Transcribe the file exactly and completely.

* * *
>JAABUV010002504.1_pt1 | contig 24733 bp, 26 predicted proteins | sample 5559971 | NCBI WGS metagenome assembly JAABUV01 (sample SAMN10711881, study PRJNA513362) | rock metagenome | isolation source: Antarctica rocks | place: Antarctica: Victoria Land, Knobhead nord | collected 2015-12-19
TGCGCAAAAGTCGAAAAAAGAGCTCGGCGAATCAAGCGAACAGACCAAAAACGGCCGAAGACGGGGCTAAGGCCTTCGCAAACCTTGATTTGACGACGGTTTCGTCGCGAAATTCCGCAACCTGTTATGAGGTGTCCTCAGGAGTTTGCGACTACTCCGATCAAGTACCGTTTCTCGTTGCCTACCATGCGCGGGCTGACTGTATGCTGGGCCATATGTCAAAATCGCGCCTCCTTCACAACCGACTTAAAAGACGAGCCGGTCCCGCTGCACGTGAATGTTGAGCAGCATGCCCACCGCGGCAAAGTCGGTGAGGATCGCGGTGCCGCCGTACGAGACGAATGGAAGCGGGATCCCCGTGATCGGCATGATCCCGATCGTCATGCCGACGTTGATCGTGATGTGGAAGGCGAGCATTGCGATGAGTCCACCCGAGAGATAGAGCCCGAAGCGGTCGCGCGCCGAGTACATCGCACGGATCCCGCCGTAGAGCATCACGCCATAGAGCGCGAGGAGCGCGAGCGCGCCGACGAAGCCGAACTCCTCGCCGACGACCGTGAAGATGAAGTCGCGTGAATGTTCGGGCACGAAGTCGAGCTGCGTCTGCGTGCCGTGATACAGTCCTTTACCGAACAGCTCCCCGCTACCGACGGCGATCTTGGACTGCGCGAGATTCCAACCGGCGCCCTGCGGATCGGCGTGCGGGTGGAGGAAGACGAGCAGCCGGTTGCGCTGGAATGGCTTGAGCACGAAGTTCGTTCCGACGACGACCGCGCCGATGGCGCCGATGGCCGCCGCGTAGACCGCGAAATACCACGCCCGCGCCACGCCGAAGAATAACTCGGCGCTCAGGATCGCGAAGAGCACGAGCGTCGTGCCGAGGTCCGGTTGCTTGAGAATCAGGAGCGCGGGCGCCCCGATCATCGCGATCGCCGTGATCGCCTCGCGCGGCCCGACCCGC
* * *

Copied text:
>JAABUV010002504.1_pt1 | contig 24733 bp, 26 predicted proteins | sample 5559971 | NCBI WGS metagenome assembly JAABUV01 (sample SAMN10711881, study PRJNA513362) | rock metagenome | isolation source: Antarctica rocks | place: Antarctica: Victoria Land, Knobhead nord | collected 2015-12-19
TGCGCAAAAGTCGAAAAAAGAGCTCGGCGAATCAAGCGAACAGACCAAAAACGGCCGAAGACGGGGCTAAGGCCTTCGCAAACCTTGATTTGACGACGGTTTCGTCGCGAAATTCCGCAACCTGTTATGAGGTGTCCTCAGGAGTTTGCGACTACTCCGATCAAGTACCGTTTCTCGTTGCCTACCATGCGCGGGCTGACTGTATGCTGGGCCATATGTCAAAATCGCGCCTCCTTCACAACCGACTTAAAAGACGAGCCGGTCCCGCTGCACGTGAATGTTGAGCAGCATGCCCACCGCGGCAAAGTCGGTGAGGATCGCGGTGCCGCCGTACGAGACGAATGGAAGCGGGATCCCCGTGATCGGCATGATCCCGATCGTCATGCCGACGTTGATCGTGATGTGGAAGGCGAGCATTGCGATGAGTCCACCCGAGAGATAGAGCCCGAAGCGGTCGCGCGCCGAGTACATCGCACGGATCCCGCCGTAGAGCATCACGCCATAGAGCGCGAGGAGCGCGAGCGCGCCGACGAAGCCGAACTCCTCGCCGACGACCGTGAAGATGAAGTCGCGTGAATGTTCGGGCACGAAGTCGAGCTGCGTCTGCGTGCCGTGATACAGTCCTTTACCGAACAGCTCCCCGCTACCGACGGCGATCTTGGACTGCGCGAGATTCCAACCGGCGCCCTGCGGATCGGCGTGCGGGTGGAGGAAGACGAGCAGCCGGTTGCGCTGGAATGGCTTGAGCACGAAGTTCGTTCCGACGACGACCGCGCCGATGGCGCCGATGGCCGCCGCGTAGACCGCGAAATACCACGCCCGCGCCACGCCGAAGAATAACTCGGCGCTCAGGATCGCGAAGAGCACGAGCGTCGTGCCGAGGTCCGGTTGCTTGAGAATCAGGAGCGCGGGCGCCCCGATCATCGCGATCGCCGTGATCGCCTCGCGCGGCCCGACCCGC